Abstract: This survey reviews the literature about the impact of climate change on the natural rate of interest (r*), an important yardstick for monetary policy. Economic and financial developments can lower r* in scenarios with increasing climate-related damages and uncertainty that reduce productivity growth and raise precautionary savings. Instead, in scenarios that assume innovations and investments induced by transition policies, r* could be affected positively. Orderly climate policies have a pivotal role by facilitating the transition to a carbon-neutral economy and supporting a steady investment flow. We discuss the main models used to simulate the effects of climate change on r* and summarize the outcomes. The downward effects of climate change on r* can be substantial, even taking into account the high degree of uncertainty about the outcomes. Moreover, the downward pressure on r* will further challenge monetary policy in the long run, by limiting its policy space. JEL Classification: E52, Q54
    Keywords: climate change, interest rate, monetary policy, natural rate of interest, social cost of carbon
    Date: 2022–10
  40. By: Flintz, Joschka; Frondel, Manuel; Horvath, Marco
    Abstract: Jüngst wurde die emissionsabhängige Komponente der Kfz-Steuer angepasst und progressiv gestaltet, sodass sich die Steuerbelastung für Fahrzeuge mit hoher Emissionsintensität überproportional erhöht hat. Vor diesem Hintergrund analysiert dieser Beitrag die Effektivität der reformierten Kfz-Steuer in Bezug auf ihre Lenkungswirkung und ihr Einsparpotential an Kohlendioxid (CO2) mit Hilfe des diskreten Nachfragemodells von Berry et al. (1995). Dieses Modell ermöglicht eine realitätsnähere Darstellung der Nachfrageseite als Standard-Logit- oder Nested-Logit-Modelle. Unsere Schätzergebnisse zeigen, dass infolge der Reform jährlich ungefähr 21.000 Autos weniger verkauft werden, die mittlere CO2-Intensität sich um 0,74 g/km verringert und der jährliche CO2-Ausstoß neu gekaufter Fahrzeuge um rund 60.000 Tonnen sinkt. Diese geringen Effekte sind intuitiv verständlich: Eine durchschnittliche Steuererhöhung von rund 11 Euro für die Fahrzeughalter in Deutschland entfaltet nicht die Lenkungswirkung, derer es bedarf, um die Emissionen substanziell zu senken. Unsere Simulationsergebnisse einer fiktiven Kfz-Besteuerung mit stärker progressiven Steuersätzen, die eine mittlere Steuererhöhung von ca. 90 Euro zur Folge hätte, zeigen: Dies würde deutlich stärkere Effekte haben und die durchschnittlichen spezifischen CO2-Emissionen neuer Autos um gut 5 g/km senken sowie die Anzahl an Neuzulassungen um rund 195.000 Pkw. Dadurch könnten jährlich rund 450.000 Tonnen CO2 eingespart werden. Verglichen mit den jährlichen Emissionen der Autoflotte in Deutschland von ca. 100 Millionen Tonnen wären aber selbst die Effekte der fiktiven KfzBesteuerung mit höheren Steuersätzen recht begrenzt.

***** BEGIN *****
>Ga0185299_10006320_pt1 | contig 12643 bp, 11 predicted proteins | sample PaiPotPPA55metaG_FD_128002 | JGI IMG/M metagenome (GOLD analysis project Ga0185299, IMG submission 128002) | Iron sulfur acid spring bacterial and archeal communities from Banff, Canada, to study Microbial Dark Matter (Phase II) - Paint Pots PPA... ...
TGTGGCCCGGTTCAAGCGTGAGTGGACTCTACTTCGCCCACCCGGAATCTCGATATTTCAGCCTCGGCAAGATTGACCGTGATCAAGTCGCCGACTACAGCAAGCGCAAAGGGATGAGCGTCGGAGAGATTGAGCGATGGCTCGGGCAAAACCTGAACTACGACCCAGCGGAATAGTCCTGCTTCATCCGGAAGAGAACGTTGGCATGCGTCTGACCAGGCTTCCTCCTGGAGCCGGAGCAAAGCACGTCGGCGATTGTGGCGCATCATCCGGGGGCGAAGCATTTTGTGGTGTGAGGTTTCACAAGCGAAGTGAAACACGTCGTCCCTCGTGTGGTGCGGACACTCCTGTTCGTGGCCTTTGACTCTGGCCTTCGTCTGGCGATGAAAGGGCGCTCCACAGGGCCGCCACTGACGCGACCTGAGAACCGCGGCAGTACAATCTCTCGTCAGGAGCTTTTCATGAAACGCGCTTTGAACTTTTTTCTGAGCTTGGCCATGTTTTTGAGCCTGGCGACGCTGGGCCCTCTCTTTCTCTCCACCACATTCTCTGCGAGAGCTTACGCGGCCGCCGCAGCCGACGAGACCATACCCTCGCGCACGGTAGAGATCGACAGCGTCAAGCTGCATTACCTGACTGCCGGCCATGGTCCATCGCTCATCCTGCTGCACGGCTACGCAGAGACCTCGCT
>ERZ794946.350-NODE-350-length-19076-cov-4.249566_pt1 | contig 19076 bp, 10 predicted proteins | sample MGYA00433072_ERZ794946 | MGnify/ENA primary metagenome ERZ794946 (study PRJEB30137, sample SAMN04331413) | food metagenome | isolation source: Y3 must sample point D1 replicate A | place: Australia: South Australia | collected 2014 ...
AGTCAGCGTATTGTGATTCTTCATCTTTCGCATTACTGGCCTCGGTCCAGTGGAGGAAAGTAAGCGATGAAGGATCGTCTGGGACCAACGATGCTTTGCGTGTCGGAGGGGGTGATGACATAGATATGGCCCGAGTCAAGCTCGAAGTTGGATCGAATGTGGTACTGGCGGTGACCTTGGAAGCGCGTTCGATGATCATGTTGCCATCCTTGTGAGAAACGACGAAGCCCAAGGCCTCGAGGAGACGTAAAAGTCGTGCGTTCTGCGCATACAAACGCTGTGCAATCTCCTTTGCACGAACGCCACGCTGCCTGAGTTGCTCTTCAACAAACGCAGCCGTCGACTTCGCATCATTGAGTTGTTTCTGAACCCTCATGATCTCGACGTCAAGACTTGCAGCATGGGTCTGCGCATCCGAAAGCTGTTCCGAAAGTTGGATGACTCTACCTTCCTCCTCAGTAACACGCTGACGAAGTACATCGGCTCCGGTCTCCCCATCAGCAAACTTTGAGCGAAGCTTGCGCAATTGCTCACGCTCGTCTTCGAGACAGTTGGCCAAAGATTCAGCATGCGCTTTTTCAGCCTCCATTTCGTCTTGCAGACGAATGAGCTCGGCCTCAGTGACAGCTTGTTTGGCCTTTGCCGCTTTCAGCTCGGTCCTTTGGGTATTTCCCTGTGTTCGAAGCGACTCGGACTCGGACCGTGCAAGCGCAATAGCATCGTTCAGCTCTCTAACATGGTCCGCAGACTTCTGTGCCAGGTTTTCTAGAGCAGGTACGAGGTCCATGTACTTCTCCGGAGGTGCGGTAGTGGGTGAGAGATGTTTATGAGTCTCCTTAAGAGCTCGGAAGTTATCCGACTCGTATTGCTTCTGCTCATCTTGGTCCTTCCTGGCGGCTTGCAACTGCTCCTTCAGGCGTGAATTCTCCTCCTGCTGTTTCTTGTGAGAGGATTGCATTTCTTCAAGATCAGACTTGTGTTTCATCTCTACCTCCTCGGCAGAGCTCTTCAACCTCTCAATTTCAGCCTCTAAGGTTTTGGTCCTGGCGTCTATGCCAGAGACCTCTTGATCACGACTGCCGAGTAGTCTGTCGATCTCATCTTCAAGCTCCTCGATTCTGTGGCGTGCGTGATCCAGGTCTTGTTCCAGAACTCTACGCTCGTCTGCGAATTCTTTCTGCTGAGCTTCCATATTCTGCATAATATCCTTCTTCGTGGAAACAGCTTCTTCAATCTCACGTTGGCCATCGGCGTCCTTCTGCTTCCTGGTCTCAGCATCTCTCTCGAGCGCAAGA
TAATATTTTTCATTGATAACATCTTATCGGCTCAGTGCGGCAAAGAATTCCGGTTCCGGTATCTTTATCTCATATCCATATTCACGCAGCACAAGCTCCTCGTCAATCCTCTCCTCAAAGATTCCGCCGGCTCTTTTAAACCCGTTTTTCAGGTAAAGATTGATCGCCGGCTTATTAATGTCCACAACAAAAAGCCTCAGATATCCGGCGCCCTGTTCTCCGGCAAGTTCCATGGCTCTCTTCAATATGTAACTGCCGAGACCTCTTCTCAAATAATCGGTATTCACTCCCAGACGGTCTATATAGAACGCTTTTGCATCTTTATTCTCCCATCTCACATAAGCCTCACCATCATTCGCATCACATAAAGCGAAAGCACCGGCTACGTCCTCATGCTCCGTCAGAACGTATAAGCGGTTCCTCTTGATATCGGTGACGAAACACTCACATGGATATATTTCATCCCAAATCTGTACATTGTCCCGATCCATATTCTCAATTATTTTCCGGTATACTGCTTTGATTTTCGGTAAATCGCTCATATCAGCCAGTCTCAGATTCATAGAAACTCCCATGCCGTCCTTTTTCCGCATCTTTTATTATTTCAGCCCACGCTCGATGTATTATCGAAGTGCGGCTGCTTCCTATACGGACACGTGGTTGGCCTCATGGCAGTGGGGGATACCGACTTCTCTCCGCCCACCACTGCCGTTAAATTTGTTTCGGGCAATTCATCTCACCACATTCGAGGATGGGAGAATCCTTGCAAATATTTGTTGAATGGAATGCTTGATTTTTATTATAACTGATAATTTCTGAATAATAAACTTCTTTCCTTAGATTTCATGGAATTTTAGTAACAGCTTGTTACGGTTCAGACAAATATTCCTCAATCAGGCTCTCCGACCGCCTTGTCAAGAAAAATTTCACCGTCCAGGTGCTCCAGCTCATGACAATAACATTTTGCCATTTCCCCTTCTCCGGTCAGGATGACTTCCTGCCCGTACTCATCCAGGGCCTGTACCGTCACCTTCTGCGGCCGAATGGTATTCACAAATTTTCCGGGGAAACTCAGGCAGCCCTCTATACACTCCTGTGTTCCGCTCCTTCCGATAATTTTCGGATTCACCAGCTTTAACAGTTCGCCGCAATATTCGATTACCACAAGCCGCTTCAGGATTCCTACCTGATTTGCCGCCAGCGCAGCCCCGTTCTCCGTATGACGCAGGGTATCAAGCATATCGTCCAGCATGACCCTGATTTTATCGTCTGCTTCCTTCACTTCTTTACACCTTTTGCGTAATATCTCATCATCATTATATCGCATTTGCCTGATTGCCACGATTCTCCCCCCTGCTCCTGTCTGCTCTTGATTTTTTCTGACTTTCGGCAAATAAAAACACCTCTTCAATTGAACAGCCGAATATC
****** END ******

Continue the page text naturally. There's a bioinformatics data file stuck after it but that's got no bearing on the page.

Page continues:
Keywords: Zulassungsteuer,Automobilflotte,spezifische CO2-Emissionen
    JEL: D12 H23
    Date: 2022
  41. By: Bartels, Lara; Kesternich, Martin
    Abstract: Cities are increasingly hold accountable for climate action. By demonstrating their proenvironmentality through own climate-related activities, they not at least aspire to encourage individual climate protection efforts. Based on standard economic theory there is little reason to assume that this is a promising strategy. Financed by taxpayers' money, cities' contributions are considered as substitutes that crowd-out private contributions to the same public good. Inspired by research on providing information on reference group behavior, we challenge this argument and conduct a framed-field experiment to analyze the impact of reference group information on the voluntary provision of a green public good. We investigate whether information on previous contributions by fellow citizens or the city affect individual contributions. We do not find statistical evidence that city-level information crowds-out additional individual contributions. A reference to fellow citizens significantly increases the share of contributors as it attracts subjects that are not per-se pro-environmentally oriented.
    Keywords: Voluntary provision of environmental public goods,Social Norms,Crowding-out,Willingness to pay,Framed-field experiment
    JEL: C93 C83 D9 H41 Q54
    Date: 2022
  42. By: Patricia Lejoux (LAET - Laboratoire Aménagement Économie Transports - UL2 - Université Lumière - Lyon 2 - ENTPE - École Nationale des Travaux Publics de l'État - CNRS - Centre National de la Recherche Scientifique)